The Minister in Ecuador ( Gonzalez ) to the Secretary of State
[Received September 26.]
Sir: I have the honor to refer to my despatch No. 97 August 8, 1935, with which I transmitted a copy of the note addressed to the Ecuadorean Foreign Office by the British Chargé d’Affaires in Quito. It will be recalled that the communication in question endeavored to elicit the views of the Government of Ecuador relative to the conversion of one or more of the islands into a nature sanctuary under the supervision of that Government for the preservation of the fauna of the Galápagos Islands.
Under date of September 11, 1935, the Foreign Office replied and I enclose herewith for the Department’s information a translation of the Note made by the British Legation.24 It will be observed that it is the intention of the Government to dedicate one of the islands as a natural history museum with the object of preserving the fauna and, if possible, to establish natural and artificial biological laboratories in the form of international scientific stations. The note concludes with the statement that the Ecuadorean Government would welcome suggestions and particulars on the subject which the Department of Natural History of the British Museum might wish to formulate.
In view of the friendly attitude taken by the Government towards the proposed conversion of one of the islands into a nature sanctuary and the establishment of international scientific stations, the door would now appear to be open for American scientific institutions interested in the preservation of the fauna of the Galápagos to discuss [Page 526] with their British colleagues ways and means for achieving the purpose in view to the end that they may be in accord on the suggestions and recommendations which may be submitted to the Government.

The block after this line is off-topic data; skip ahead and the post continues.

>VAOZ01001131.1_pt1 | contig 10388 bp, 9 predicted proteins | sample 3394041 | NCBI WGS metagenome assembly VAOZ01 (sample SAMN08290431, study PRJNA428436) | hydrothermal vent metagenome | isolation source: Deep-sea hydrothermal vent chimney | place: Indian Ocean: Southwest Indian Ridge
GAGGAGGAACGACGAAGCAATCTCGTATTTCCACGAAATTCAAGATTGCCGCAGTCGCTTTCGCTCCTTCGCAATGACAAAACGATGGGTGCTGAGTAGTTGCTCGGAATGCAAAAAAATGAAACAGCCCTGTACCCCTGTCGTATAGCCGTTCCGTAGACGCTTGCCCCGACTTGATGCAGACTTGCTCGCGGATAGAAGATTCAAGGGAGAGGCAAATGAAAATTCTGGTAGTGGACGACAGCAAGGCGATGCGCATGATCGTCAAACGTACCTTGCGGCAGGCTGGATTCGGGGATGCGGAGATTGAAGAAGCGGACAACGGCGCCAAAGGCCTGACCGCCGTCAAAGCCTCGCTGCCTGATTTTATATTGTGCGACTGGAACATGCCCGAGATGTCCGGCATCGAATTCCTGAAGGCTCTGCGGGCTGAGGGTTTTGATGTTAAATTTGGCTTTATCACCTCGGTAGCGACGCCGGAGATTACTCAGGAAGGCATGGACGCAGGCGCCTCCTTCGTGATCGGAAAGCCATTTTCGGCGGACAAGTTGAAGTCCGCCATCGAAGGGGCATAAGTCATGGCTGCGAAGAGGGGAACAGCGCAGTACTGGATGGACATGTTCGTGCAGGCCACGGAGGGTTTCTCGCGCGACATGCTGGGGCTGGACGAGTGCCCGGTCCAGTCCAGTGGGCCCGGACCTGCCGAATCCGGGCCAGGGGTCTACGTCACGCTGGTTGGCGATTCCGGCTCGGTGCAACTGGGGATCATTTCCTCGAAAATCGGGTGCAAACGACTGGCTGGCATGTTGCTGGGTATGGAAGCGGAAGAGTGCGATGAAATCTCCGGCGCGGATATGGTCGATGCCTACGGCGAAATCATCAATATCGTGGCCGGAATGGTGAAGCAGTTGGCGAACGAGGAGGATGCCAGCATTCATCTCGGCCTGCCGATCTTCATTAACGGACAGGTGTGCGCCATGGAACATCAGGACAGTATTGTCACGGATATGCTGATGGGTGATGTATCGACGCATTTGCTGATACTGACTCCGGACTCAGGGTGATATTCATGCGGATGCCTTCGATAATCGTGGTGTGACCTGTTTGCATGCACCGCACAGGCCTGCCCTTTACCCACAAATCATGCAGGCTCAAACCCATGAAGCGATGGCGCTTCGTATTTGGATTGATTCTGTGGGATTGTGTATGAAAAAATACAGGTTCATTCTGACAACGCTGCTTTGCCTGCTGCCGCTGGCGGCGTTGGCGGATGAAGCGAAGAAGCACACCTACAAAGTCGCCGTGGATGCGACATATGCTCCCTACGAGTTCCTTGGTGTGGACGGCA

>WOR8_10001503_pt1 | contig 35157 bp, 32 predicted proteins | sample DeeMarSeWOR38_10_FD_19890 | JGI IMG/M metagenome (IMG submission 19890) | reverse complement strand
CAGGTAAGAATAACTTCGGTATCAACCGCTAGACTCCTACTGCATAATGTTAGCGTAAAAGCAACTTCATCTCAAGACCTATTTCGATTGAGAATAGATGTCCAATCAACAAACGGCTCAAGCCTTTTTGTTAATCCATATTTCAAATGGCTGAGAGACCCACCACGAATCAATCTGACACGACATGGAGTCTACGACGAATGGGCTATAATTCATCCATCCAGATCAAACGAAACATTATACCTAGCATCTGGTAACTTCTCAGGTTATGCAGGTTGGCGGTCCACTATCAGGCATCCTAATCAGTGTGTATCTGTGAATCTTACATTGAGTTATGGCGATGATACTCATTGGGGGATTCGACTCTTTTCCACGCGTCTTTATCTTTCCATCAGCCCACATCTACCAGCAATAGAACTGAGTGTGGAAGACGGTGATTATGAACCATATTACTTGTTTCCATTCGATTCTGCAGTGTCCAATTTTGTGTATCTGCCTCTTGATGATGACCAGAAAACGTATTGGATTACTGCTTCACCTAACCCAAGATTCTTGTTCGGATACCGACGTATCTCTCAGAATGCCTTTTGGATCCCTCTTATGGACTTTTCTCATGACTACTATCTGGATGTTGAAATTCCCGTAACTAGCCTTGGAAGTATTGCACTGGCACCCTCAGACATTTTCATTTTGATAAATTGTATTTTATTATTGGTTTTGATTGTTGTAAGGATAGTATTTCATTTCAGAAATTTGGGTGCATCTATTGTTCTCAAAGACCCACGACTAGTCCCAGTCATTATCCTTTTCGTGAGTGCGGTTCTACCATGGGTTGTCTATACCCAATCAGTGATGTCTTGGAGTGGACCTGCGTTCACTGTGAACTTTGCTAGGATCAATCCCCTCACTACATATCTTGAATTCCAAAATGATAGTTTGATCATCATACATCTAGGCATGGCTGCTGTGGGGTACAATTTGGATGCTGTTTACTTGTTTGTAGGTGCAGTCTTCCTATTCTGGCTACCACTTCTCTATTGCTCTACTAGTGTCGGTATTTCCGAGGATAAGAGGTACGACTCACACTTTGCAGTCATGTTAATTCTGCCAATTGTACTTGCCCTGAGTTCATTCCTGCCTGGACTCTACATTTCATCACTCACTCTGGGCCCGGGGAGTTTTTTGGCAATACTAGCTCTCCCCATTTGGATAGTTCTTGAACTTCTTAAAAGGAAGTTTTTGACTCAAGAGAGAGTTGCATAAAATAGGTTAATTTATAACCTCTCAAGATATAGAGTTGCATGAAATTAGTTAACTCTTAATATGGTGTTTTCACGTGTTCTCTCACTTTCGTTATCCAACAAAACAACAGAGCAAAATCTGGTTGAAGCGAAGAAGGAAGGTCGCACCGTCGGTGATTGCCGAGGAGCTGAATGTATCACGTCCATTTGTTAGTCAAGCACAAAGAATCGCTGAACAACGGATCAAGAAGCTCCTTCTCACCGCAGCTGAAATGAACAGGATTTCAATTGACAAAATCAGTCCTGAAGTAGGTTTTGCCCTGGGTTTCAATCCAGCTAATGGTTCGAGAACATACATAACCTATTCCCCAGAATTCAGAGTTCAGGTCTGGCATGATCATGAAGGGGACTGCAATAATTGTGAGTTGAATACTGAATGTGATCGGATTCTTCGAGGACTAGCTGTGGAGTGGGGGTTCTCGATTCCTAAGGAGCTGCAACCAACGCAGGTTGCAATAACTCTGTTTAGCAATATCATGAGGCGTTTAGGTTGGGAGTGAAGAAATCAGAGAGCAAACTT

The British Chargé informs me further that in transmitting the reply to his Government, he has pointed out that it should be borne in mind that very little, if any, financial contribution for the purpose in view can be expected from the local authorities, and that, therefore, in formulating any suggestions on the subject, this point should be fully covered.
In view of recent political developments and that the portfolio of Foreign Affairs was vacant for three weeks, a suitable occasion has not presented itself to communicate to the Minister the oral statement directed in the Department’s instruction No. 44 of July 22, 1935. However, I expect that I shall have an opportunity during the course of the present week to converse with the new Minister for Foreign Affairs25 when I shall bring up the question of our sympathetic interest in the protection of wild life on this hemisphere and in the endeavors of private institutions directed toward securing such protection for the fauna of the Galápagos Islands.